• Pablo Picasso. Mujer en azul, 1901. Painting. Museo Nacional Centro de Arte Reina Sofía Collection, Madrid
    5 september - 10 november, 1991

    The exhibition Picasso, Miró, Dalí and the Origins of Contemporary Art in Spain, 1900-1936 seeks to articulate Spanish artistic production (in several and well-known cases produced outside Spain) based on the concept of "Art Nouveau". Eugenio Carmona, curator of this exhibition gives an instrumental value to this concept and explains it as a principle that underlies much of the art that is performed during the first decades of the twentieth century. In this type of art there is evidence of a desire for a renewal of artistic languages, the paradigm of which is identified by the Spanish artists in contemporary European trends. From this perspective, the exhibition proposes a debate with Spanish art in tune with the names and aesthetic and theoretical avant-garde ideas, gathered under the umbrella of Modernism, while at the same time embedded in them. In this way, Spanish artists that have as reference the various "-isms" (Cubism, Futurism, Ultraism (Ultraísmo), Surrealism and Realism) participate in the international dimension of avant-garde art. Still, as the curator points out, "Art Nouveau" was not the only option Spanish art had in the period between 1900 and 1936.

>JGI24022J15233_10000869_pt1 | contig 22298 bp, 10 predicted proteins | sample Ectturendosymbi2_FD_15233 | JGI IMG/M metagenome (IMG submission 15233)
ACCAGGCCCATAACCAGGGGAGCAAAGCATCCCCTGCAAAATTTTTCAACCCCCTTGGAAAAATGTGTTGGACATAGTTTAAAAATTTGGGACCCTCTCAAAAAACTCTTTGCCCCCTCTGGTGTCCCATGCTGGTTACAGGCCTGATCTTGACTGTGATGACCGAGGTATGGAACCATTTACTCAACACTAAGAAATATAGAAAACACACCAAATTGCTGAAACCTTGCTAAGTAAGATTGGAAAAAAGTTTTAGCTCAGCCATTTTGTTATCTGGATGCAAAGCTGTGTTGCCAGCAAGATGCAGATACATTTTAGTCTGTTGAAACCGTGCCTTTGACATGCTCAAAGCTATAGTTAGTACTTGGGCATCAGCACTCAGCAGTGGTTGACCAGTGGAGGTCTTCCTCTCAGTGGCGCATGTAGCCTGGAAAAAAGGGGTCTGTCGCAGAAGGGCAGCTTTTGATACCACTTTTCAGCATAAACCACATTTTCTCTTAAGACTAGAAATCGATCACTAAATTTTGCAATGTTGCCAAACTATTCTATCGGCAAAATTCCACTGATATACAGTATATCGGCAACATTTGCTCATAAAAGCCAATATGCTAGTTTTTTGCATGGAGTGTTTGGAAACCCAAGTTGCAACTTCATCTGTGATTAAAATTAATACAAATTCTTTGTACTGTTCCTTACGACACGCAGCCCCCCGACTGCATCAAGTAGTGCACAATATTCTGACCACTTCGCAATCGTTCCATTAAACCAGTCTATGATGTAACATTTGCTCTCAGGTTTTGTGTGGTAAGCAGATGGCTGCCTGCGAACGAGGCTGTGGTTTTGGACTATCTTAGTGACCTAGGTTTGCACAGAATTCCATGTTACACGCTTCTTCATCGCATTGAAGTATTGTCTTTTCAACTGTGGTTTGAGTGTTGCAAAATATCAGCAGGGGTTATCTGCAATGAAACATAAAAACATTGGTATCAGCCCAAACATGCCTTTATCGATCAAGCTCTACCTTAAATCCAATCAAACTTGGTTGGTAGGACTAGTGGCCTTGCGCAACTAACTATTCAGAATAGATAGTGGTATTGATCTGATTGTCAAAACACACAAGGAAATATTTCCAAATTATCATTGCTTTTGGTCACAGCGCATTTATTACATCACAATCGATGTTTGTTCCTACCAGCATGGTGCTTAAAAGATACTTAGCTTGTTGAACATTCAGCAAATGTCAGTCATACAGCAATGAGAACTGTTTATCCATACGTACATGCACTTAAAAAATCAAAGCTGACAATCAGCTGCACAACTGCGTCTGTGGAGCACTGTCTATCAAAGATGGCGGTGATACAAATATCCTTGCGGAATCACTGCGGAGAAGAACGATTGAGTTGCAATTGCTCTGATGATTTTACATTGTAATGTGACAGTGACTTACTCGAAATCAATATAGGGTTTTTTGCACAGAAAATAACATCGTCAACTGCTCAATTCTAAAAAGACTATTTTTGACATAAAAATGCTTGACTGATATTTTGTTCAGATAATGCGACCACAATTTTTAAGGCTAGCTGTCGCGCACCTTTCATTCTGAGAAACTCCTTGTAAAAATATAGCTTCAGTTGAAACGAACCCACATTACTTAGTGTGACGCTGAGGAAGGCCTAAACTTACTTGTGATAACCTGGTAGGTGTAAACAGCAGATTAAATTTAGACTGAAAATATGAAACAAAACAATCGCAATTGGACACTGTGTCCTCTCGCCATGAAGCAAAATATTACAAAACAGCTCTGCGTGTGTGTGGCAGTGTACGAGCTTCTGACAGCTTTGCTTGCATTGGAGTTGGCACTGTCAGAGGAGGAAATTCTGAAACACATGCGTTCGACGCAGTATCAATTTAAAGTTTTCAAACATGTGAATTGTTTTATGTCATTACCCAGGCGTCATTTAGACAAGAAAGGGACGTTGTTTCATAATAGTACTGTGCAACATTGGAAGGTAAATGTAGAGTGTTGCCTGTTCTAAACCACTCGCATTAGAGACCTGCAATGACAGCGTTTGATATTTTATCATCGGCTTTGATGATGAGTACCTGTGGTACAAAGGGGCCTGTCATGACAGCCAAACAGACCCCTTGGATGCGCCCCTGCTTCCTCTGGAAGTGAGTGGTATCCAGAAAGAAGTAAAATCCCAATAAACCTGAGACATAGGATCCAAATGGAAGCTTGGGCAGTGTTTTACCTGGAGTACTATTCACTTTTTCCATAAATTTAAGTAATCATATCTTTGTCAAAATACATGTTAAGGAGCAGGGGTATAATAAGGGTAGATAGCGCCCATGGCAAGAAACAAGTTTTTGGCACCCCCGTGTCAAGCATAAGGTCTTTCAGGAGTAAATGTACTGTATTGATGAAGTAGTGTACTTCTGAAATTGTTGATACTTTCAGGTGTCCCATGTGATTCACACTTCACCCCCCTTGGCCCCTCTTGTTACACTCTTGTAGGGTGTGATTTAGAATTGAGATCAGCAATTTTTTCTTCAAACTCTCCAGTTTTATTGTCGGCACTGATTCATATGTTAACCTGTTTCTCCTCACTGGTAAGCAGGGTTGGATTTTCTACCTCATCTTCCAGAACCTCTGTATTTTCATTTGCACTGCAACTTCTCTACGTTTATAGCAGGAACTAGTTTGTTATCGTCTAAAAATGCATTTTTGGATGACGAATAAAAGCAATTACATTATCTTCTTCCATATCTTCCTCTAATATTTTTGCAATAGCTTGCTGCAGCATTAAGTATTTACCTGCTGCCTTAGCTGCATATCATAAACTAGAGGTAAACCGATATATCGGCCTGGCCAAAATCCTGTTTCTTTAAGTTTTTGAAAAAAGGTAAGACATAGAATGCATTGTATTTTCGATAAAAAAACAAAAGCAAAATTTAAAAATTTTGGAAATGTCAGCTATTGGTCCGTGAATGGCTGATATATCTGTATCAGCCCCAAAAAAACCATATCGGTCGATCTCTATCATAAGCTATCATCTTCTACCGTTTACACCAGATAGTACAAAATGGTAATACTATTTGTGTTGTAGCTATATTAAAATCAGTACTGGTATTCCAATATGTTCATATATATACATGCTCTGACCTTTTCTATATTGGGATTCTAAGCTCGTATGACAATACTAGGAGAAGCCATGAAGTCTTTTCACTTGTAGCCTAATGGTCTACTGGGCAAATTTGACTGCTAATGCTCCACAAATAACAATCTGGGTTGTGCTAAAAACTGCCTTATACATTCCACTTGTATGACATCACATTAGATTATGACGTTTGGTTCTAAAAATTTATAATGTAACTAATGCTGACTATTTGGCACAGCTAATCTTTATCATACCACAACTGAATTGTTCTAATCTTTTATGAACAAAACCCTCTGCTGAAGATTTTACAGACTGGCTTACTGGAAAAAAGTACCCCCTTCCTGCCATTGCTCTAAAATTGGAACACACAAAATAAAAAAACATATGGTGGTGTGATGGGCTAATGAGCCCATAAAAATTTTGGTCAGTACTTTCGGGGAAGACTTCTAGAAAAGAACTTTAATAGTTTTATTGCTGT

• Joaquín Torres García. Objeto plástico. Forma 140 (Plastic Object. Shape 140), 1929. Sculpture. Museo Nacional Centro de Arte Reina Sofía Collection, Madrid
    18 june, 1991 - 21 august, 1991

    This exhibition devoted to the painter Joaquín Torres-García (Montevideo, 1874-1949) aims to present his work chronologically throughout his career and identify his logic according to his theoretical and aesthetic discourse. The objective is to highlight how the principles of tradition, construction and universality are the constants on which the work of Uruguayan are based throughout his artistic journey, which extends for the whole of the first half of the twentieth century. The words of Tomas Llorens, curator of the exhibition, referring to Torres-Garcia’s work summarises the purpose of the exhibition: "[his work] is inseparable from the sharpness and coherence of the views he defended as an artist."

  • Exhibition view. La Escuela del Sur. El taller Torres-García y su legado, 1991
    18 june, 1991 - 12 august, 1991

    The constructive universalism project, foundations to Joaquín Torres-García’s (Montevideo, 1874-1949) artistic and theoretical productions reaches its peak when the artist returns from Paris to his hometown in 1934 and the following year organises the Constructive Art Association (1935-1939), preceding the Torres-Garcia Workshop (1943-1962). El Museo Nacional Centro de Arte Reina Sofía joins both ideas with these two extensive exhibitions: Torres-Garcia’s career and his artistic legacy, the latter exhibited under the title La Escuela del Sur. El taller de Torres-García y su legado. Established in Montevideo, Torres-Garcia implements the idea of organising a workshop which converges, showing his artistic equality, aesthetic and theoretical, principles of pre-Columbian art with those of avant-garde abstract art, the development of which he had been instrumental in as a member of the group Cercle et Carré.